Tire Tracks: Land Rover Defender
From Alaska to Zimbabwe, one vehicle has blazed more trails into the wildest regions of the world than any other, the Land Rover Defender. Originally conceived as a farm vehicle, the design used Aluminum ALLOY left over from World War two fighter planes. When assembly stated in England in 1948, no one imagined the Land Rover would become synonymous with adventure, and beloved by auto-enthusiasts worldwide. Including our own Roger Mecca. So he set off to discover for himself why so many have fallen so hard for such a simple machine.
ROGER MECCA: In the long and wonderful history of the automobile, perhaps no vehicle has been as synonymous with blazing trails, exploration and getting dirty in the farthest reaches of the globe, like the Land Rover and more specifically, the Defender.
“Now I know what I just said is considered blasphemy among Jeep fans, but consider this little factoid: in the 20th century, the first vehicle ever seen by 60 percent of the developing world was the Land Rover. And that doesn’t happen unless you’re driving a vehicle where no vehicle has ever gone before.”
TREVOR GRIFFITHS: “They have a great deal of ground clearance, a wonderful combination of engines, transmissions and transfer cases with gear ratios that make it very easy to take a large load of people or cargo over very difficult terrain, over and over for miles and miles and kilometers and kilometers.”
RM: Trevor Griffiths is the owner of British four by four Specialists in Elizabethtown, Pennsylvania and has been driving and working on land rovers of all kinds his entire life. But even after all these years, they’re still able to impress him.
TREVOR: “I suspect the vehicle most of the time can outperform my abilities. You try an obstacle, you accomplish it, you get over it, everything’s still intact. You say, ‘okay, well let’s see if we can do THIS.’”
RM: Until 1983, the Land Rover Defender was simply called a Land Rover, built by the British automaker Rover. In 1983, the name was updated to the Land Rover 90 and 110, referring to the wheelbases of the two models. Finally in 1990, the Defender name was introduced to help distinguish it from the new Discovery model. And then in 1993, Defenders were officially being sold in the US.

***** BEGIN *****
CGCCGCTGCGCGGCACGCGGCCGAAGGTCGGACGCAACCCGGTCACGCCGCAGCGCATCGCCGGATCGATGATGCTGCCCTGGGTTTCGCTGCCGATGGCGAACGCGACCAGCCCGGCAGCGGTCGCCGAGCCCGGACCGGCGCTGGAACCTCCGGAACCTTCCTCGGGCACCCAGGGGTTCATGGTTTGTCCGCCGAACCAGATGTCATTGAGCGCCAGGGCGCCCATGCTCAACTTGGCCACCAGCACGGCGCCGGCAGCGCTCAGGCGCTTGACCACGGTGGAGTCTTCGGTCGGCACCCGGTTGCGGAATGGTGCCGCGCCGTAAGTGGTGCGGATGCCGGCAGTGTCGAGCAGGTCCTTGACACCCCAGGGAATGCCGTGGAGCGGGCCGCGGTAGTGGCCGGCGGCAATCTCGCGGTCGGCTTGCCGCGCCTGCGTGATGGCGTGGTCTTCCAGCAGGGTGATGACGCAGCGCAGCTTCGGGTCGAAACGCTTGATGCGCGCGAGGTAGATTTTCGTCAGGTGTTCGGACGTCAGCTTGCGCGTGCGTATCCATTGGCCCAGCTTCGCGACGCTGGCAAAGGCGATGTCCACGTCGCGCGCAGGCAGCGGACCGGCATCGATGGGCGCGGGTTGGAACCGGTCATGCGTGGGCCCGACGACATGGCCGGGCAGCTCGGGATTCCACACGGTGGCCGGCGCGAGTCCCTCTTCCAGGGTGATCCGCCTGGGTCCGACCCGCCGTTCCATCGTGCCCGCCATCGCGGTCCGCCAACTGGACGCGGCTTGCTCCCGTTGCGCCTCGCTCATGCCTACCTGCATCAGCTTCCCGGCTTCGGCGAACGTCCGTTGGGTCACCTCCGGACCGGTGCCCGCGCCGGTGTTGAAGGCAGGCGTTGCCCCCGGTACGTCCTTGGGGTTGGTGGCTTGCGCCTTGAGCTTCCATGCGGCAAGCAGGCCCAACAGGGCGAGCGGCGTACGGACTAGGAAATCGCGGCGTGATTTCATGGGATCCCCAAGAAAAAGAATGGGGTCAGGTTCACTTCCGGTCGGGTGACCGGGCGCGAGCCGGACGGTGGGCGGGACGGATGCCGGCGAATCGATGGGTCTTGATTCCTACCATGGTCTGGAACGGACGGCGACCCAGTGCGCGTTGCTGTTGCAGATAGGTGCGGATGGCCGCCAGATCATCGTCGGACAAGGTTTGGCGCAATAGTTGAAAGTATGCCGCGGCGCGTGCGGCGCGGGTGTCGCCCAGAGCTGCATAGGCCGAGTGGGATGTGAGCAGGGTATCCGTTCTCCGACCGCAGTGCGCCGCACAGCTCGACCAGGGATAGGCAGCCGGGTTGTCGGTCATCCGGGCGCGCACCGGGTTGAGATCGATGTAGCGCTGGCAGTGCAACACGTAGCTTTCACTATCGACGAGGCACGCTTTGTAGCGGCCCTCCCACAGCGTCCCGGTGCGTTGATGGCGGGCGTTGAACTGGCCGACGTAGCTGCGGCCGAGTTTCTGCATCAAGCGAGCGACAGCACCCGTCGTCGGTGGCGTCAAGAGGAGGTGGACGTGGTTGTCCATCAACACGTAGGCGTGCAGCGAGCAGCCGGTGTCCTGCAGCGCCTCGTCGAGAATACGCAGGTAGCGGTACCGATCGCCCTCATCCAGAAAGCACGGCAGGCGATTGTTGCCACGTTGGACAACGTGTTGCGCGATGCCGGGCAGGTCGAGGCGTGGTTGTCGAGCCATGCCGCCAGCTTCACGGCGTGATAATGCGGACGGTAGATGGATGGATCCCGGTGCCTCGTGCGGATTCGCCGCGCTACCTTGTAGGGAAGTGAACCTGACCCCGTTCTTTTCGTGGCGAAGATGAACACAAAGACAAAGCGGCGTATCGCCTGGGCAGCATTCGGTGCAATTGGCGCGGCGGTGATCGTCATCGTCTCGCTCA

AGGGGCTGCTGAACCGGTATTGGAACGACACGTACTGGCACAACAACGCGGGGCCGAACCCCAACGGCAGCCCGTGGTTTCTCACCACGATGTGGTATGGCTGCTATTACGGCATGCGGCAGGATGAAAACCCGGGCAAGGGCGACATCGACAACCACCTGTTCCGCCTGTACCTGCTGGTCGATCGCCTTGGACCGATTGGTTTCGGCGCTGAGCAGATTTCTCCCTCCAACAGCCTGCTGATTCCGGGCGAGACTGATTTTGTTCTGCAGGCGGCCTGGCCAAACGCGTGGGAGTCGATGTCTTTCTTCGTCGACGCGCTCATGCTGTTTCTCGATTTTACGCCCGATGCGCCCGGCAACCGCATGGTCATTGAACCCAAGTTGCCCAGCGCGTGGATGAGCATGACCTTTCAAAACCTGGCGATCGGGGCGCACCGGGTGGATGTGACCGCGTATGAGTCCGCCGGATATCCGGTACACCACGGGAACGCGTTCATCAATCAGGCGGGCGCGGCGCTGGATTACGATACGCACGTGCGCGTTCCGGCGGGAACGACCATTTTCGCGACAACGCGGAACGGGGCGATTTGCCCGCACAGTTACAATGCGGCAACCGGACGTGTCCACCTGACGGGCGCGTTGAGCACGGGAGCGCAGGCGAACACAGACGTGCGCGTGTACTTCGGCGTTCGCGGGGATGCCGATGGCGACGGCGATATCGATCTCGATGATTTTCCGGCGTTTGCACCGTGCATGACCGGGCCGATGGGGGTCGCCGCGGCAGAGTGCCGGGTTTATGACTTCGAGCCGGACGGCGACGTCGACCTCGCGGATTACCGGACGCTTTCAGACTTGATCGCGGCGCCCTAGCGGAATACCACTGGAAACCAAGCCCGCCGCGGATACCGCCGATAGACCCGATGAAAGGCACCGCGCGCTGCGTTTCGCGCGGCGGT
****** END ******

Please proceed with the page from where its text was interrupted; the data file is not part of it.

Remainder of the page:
But regardless of what it’s been called over the years, driving one has always been on my auto-bucket list. "So today is particularly special for me because not just because it’s my first ever time driving a Defender, but it’s a chance to see if it lives up to its legendary status and enjoy it in its natural habitat- off road!”
Unlike today’s modern SUVs and CUVs, the Defender has always been much more at home as far from asphalt as possible.
In fact, driving it on pavement is nothing special. It’s noisy, bumpy, and about as precise as a tractor. But none of this matters. Not even a little.
Because unlike the SUVs of today, getting off the pavement and onto the dirt is what this thing lives for.
"If I’m being totally honest, I have never been a huge fan of modern SUVs. The 4 Runner, the Land Cruiser The Rubicon and the Defender to me, have always been the true sport utility vehicle. They’re not happy running errands or going to an office or stuck in traffic. It wants to be out here in the wild, finding the deepest, darkest corners of the globe and when they get there, turn around and find something dirtier.”
So after spending an entire day behind the wheel of one of man’s greatest automotive creations, what’s my verdict?
“It. Is. Awesome! Just like a great sports car, like a Cayman or Miata inspires you to drive faster and harder, this thing is almost daring me to find something steeper and rocker, and muddier.”
And no matter what kind of terrain is thrown at you, there’s an undeniable confidence that NOTHING can get in your way… even when faced with a particularly technical descent.
TREVOR: “Nice- keep all the wheels on the ground. Good choice, good choice… …that was exciting”
RM: But alas, as of January 29, 2016, those moments of excitement are coming to an end. On that day at 9:22am, the final Land Rover Defender, a 90 soft top, rolled off the assembly line in England, ending a 68-year production run. But don’t worry. More than 2 million remain, and of those, an estimated 70% are still running in some form somewhere in the world today. So you should have plenty of chances to experience this legend for yourself.
Just be ready to get dirty.